The idea of animating action figures as a way of simultaneously poking fun at and celebrating their franchises is nothing new – the ever underrated Adam and Joe did exactly the same thing over a decade ago (indeed, if you rewatch some of their old sketches now there really is very little difference in writing or look to RC) - but unsurprisingly it was the internet which gave birth to Seth Green and Matthew Senreich’s show. Back in 2001 they were invited by the website Screenblast to come up with a series of webisodes which at the time they called Sweet J Presents but were in effect prototype Robot Chicken episodes. These caught the attention of [adult swim] a niche channel for twenty-somethings which was already doing something similar with shows based around Hanna-Barbera cartoons in series such as Harvey Birdman, and soon this first, twenty-episode season was commissioned. Two years later, Robot Chicken has become the channel’s most popular show, not only winning an Emmy but also the appreciation of that same fanboy culture which this weekend is feverishly debating the look of the new Enterprise set and wondering why the hell Kirk is wearing that black top.
Even if one didn’t know its origins, one could tell the show had its genesis on the internet, the lightning-fast pace and restless, channel-hopping motif a perfect reflection of the Youtube age. Each eleven minute episode consists of two or three main sketches surrounded by a number of smaller, one or two line throwaway gags which are often as funny as the main attraction. Although its main attention is focused primarily on the genre worlds of sci-fi and comic book, no aspect of pop culture completely escapes its scattergun approach, from Michael Moore documentaries right through to Paris Hilton’s sex tape. Given the freedom it has of being on a reasonably obscure channel it has the same healthy habit of not caring to whom it gives offence that South Park and Family Guy have, happy to one minute joke about Transformers and the next the abuses at Abu Gharib, an example that shows that very occasionally they cross the line. That said, the tone is Family Guy mischievous rather than having the savagery and anger of Parker and Stone’s work. the overriding sense being an almost cosy expression of “Isn’t this subject daft? We love it!” Which isn’t to say it isn’t critical at times – far from it - with the sketches particularly target the vapidity of much of the music scene, treating figures such as Britney Spears with far less respect than, say, the Incredible Hulk. But while the exasperation at TV bubblegum such as shows with word “bloopers” in the title is there, the satire is fused with a loving forgiveness which means it is never as condemnatory as it might at first appear.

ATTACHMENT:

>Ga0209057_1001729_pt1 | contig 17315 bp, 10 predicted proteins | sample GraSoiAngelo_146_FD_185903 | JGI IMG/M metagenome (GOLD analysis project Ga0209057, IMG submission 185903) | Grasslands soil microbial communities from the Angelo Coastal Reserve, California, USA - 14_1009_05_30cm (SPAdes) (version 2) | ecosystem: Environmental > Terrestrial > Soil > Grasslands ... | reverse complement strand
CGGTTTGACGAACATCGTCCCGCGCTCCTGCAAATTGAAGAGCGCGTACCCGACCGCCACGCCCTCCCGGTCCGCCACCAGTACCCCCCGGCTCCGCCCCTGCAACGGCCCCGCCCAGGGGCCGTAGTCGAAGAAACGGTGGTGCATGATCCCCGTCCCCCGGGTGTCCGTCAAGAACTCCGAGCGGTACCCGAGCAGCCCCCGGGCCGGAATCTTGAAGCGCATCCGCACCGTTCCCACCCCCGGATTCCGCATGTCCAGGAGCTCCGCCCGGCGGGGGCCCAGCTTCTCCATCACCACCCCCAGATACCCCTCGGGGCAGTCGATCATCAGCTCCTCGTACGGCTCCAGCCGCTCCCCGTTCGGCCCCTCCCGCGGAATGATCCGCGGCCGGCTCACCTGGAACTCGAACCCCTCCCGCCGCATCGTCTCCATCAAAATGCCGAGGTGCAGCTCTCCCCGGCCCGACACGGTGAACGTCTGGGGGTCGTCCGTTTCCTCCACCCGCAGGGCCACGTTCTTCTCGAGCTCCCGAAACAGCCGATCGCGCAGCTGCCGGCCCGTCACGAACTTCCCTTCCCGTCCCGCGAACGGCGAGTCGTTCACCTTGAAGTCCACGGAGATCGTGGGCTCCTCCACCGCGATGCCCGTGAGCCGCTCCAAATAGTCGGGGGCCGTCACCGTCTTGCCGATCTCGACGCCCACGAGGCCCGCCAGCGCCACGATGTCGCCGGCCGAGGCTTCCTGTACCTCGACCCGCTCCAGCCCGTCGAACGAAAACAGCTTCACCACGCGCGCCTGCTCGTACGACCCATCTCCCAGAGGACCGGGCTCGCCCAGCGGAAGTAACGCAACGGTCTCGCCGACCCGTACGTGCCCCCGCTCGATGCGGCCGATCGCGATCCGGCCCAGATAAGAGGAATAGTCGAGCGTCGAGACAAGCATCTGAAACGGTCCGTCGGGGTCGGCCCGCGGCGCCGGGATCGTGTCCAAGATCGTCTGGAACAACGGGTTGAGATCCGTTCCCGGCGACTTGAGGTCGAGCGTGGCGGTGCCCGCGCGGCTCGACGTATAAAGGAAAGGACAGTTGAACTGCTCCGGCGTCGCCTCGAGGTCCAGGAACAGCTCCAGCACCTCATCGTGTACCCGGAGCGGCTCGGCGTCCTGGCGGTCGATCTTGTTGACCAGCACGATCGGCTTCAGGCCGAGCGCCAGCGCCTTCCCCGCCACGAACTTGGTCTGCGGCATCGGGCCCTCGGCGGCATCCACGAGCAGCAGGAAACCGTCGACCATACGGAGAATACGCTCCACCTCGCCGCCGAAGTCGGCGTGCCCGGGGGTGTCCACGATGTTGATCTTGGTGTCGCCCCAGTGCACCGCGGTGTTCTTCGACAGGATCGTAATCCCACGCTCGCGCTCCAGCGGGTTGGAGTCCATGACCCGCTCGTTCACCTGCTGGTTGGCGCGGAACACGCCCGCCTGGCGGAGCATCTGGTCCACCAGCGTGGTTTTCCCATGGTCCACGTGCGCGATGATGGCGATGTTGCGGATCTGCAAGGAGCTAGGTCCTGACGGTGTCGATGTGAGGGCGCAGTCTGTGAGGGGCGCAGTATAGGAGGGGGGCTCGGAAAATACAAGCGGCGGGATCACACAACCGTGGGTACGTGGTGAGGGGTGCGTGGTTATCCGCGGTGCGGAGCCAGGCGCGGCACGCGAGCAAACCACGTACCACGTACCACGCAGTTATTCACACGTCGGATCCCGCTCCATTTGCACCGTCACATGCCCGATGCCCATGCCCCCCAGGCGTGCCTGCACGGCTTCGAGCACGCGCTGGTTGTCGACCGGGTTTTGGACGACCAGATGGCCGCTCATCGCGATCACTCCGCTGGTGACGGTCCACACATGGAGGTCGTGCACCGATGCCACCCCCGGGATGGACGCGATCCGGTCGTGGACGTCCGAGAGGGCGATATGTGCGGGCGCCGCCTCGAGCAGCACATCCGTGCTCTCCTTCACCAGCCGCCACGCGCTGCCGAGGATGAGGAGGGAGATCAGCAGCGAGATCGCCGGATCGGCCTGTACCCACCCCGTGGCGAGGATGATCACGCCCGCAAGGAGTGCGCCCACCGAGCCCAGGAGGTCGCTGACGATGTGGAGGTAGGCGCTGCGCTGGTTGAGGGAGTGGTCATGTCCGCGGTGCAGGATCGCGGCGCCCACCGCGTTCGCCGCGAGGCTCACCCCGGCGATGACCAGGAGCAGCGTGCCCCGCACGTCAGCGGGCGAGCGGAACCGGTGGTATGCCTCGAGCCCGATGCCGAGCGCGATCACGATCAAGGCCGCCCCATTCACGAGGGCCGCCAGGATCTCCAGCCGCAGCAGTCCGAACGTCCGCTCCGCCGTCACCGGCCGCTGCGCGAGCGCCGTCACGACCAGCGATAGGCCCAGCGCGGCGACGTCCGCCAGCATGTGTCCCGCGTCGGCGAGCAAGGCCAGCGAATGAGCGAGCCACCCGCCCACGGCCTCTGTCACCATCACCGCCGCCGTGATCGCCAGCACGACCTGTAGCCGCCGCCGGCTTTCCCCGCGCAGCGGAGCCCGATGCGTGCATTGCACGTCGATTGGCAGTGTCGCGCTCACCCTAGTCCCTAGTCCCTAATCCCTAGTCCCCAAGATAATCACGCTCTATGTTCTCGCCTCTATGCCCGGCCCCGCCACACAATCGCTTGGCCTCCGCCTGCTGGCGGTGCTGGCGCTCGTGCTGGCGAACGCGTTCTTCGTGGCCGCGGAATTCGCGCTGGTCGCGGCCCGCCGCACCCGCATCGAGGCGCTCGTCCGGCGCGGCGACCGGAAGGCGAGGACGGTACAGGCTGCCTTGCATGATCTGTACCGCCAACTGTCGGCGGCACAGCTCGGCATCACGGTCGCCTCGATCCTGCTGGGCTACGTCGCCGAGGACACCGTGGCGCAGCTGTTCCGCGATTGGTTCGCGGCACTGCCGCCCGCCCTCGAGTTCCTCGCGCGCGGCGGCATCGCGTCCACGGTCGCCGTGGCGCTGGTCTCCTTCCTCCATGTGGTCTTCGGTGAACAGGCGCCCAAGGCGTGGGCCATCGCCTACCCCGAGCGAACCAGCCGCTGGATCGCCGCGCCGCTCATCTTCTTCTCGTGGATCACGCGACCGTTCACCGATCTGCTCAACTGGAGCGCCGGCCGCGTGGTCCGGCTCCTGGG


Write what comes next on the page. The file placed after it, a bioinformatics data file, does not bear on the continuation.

Unsurprisingly, the tone of the sketches is juvenile, the humour coming from the concepts rather the dialogue. There are no Wildean bons mots that you will be quoting for years to come, and whenever an idea begins to run out of ideas a bit of slapstick and/or gross-out humour is thrown in to perk things up - the closest this show gets to erudition is having Benjamin Franklin appear in a bout of pro-wrestling. However, that’s not to say there’s not an intelligence to much of the material. The majority of the sketches of are the “What would it be like if Alien went on a dating show?” kind but every so often a sketch or an idea comes along that stands out as being exceptionally good. In the Star Wars episode it was A Day in the Life of Ponda Baba that was head and shoulders above any of the rest of that show, and there are by my reckoning four or five similarly good pieces scattered among the twenty episodes here, including my own personal favourite, Donkey Kong Meets Halo which is a lovely concept and beautifully executed. There’s also a certain affectation to the show which tries to put across it is somewhat ramshackle in execution but actually works very hard to get the style of what it is parodying exactly right, from the character movements through to the realisation of such icons as Charlie Brown and his gang.